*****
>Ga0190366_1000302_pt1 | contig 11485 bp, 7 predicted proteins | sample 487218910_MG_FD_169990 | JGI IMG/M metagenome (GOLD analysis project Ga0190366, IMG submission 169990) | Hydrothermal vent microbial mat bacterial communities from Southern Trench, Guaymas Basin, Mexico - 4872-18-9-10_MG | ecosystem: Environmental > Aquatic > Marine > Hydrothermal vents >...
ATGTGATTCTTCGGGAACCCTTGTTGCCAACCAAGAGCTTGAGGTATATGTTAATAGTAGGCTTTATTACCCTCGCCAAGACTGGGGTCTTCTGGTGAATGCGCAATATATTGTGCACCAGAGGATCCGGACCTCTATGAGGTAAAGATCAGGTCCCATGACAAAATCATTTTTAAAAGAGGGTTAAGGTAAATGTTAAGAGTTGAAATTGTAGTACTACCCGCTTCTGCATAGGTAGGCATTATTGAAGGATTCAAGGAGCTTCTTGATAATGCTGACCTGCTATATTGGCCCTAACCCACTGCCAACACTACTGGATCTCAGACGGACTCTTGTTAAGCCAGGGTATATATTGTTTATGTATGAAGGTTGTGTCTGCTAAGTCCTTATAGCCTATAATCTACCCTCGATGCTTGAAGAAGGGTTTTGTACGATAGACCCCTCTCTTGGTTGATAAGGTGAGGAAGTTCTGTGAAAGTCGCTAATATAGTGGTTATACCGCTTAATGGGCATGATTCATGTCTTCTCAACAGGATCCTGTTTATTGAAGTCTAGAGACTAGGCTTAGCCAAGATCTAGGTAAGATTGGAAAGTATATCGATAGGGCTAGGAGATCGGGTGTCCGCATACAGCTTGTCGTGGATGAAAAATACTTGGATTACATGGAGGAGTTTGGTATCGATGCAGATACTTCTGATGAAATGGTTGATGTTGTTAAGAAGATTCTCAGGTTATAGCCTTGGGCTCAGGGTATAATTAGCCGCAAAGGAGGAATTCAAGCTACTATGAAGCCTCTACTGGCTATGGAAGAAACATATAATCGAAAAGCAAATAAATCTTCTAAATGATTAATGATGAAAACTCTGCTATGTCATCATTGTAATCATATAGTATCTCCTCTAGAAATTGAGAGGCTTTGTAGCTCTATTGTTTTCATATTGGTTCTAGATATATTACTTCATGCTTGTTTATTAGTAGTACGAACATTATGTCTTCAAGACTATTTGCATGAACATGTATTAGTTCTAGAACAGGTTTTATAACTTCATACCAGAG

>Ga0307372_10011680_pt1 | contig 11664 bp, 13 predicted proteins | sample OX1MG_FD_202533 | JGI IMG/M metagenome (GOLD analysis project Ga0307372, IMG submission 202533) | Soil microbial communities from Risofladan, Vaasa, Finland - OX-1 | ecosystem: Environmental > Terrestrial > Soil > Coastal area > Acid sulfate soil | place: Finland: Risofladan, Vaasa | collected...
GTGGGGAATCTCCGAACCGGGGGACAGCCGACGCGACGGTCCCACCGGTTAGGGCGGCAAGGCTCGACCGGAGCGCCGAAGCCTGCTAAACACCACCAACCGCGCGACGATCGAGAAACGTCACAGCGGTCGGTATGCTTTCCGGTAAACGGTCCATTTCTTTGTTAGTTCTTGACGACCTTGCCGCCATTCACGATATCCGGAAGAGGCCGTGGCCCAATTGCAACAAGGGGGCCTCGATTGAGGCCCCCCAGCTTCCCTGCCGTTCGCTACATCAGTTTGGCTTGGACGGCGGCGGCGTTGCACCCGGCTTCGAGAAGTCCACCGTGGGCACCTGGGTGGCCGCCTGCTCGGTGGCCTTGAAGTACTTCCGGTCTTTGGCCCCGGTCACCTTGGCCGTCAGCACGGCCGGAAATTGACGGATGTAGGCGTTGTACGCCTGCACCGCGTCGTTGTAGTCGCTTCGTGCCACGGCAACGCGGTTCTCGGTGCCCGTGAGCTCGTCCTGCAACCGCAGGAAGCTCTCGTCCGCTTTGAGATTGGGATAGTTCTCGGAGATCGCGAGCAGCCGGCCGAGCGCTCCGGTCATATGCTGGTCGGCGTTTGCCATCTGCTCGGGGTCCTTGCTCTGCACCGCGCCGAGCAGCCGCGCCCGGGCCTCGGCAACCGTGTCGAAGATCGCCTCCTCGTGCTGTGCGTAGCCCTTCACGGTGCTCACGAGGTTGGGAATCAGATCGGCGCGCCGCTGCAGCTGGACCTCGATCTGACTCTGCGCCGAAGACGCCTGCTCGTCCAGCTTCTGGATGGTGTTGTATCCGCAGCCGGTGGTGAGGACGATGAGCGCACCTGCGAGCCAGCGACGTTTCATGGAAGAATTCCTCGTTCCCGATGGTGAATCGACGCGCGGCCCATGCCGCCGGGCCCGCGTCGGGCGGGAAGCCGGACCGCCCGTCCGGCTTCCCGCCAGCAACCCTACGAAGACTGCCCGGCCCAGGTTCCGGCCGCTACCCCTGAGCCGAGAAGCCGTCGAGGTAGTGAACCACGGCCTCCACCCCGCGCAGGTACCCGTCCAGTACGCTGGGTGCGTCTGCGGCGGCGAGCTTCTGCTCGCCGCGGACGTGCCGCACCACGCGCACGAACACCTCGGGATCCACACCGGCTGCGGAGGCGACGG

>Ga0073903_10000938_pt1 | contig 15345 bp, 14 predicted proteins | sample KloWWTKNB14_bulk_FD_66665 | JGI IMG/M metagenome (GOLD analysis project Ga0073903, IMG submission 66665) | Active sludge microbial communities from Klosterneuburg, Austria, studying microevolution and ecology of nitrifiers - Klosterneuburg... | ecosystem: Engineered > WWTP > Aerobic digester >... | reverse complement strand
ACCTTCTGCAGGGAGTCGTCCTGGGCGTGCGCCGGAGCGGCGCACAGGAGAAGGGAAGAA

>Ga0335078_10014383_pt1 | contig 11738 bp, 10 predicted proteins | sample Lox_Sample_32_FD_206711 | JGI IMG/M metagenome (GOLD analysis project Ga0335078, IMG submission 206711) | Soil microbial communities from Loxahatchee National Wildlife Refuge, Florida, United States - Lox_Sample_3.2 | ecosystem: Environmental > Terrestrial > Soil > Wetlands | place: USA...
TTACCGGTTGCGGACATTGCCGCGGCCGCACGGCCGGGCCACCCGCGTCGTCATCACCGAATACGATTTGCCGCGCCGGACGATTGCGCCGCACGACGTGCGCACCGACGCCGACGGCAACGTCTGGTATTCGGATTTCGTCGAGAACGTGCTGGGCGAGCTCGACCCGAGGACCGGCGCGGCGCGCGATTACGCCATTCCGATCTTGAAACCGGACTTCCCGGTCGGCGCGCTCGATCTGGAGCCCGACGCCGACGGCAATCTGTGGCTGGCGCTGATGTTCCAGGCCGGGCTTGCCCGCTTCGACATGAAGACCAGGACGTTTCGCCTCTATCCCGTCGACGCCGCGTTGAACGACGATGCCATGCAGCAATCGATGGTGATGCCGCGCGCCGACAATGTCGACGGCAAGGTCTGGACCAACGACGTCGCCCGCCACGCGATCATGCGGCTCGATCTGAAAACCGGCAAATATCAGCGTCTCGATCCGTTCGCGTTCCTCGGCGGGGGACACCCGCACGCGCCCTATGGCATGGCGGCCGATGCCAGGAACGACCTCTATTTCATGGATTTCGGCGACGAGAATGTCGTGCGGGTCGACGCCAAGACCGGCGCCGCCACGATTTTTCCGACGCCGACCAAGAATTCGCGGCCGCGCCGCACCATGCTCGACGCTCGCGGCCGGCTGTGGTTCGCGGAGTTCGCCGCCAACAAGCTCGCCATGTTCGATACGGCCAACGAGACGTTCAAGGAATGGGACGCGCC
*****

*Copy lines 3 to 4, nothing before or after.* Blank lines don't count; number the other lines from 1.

>Ga0307372_10011680_pt1 | contig 11664 bp, 13 predicted proteins | sample OX1MG_FD_202533 | JGI IMG/M metagenome (GOLD analysis project Ga0307372, IMG submission 202533) | Soil microbial communities from Risofladan, Vaasa, Finland - OX-1 | ecosystem: Environmental > Terrestrial > Soil > Coastal area > Acid sulfate soil | place: Finland: Risofladan, Vaasa | collected...
GTGGGGAATCTCCGAACCGGGGGACAGCCGACGCGACGGTCCCACCGGTTAGGGCGGCAAGGCTCGACCGGAGCGCCGAAGCCTGCTAAACACCACCAACCGCGCGACGATCGAGAAACGTCACAGCGGTCGGTATGCTTTCCGGTAAACGGTCCATTTCTTTGTTAGTTCTTGACGACCTTGCCGCCATTCACGATATCCGGAAGAGGCCGTGGCCCAATTGCAACAAGGGGGCCTCGATTGAGGCCCCCCAGCTTCCCTGCCGTTCGCTACATCAGTTTGGCTTGGACGGCGGCGGCGTTGCACCCGGCTTCGAGAAGTCCACCGTGGGCACCTGGGTGGCCGCCTGCTCGGTGGCCTTGAAGTACTTCCGGTCTTTGGCCCCGGTCACCTTGGCCGTCAGCACGGCCGGAAATTGACGGATGTAGGCGTTGTACGCCTGCACCGCGTCGTTGTAGTCGCTTCGTGCCACGGCAACGCGGTTCTCGGTGCCCGTGAGCTCGTCCTGCAACCGCAGGAAGCTCTCGTCCGCTTTGAGATTGGGATAGTTCTCGGAGATCGCGAGCAGCCGGCCGAGCGCTCCGGTCATATGCTGGTCGGCGTTTGCCATCTGCTCGGGGTCCTTGCTCTGCACCGCGCCGAGCAGCCGCGCCCGGGCCTCGGCAACCGTGTCGAAGATCGCCTCCTCGTGCTGTGCGTAGCCCTTCACGGTGCTCACGAGGTTGGGAATCAGATCGGCGCGCCGCTGCAGCTGGACCTCGATCTGACTCTGCGCCGAAGACGCCTGCTCGTCCAGCTTCTGGATGGTGTTGTATCCGCAGCCGGTGGTGAGGACGATGAGCGCACCTGCGAGCCAGCGACGTTTCATGGAAGAATTCCTCGTTCCCGATGGTGAATCGACGCGCGGCCCATGCCGCCGGGCCCGCGTCGGGCGGGAAGCCGGACCGCCCGTCCGGCTTCCCGCCAGCAACCCTACGAAGACTGCCCGGCCCAGGTTCCGGCCGCTACCCCTGAGCCGAGAAGCCGTCGAGGTAGTGAACCACGGCCTCCACCCCGCGCAGGTACCCGTCCAGTACGCTGGGTGCGTCTGCGGCGGCGAGCTTCTGCTCGCCGCGGACGTGCCGCACCACGCGCACGAACACCTCGGGATCCACACCGGCTGCGGAGGCGACGG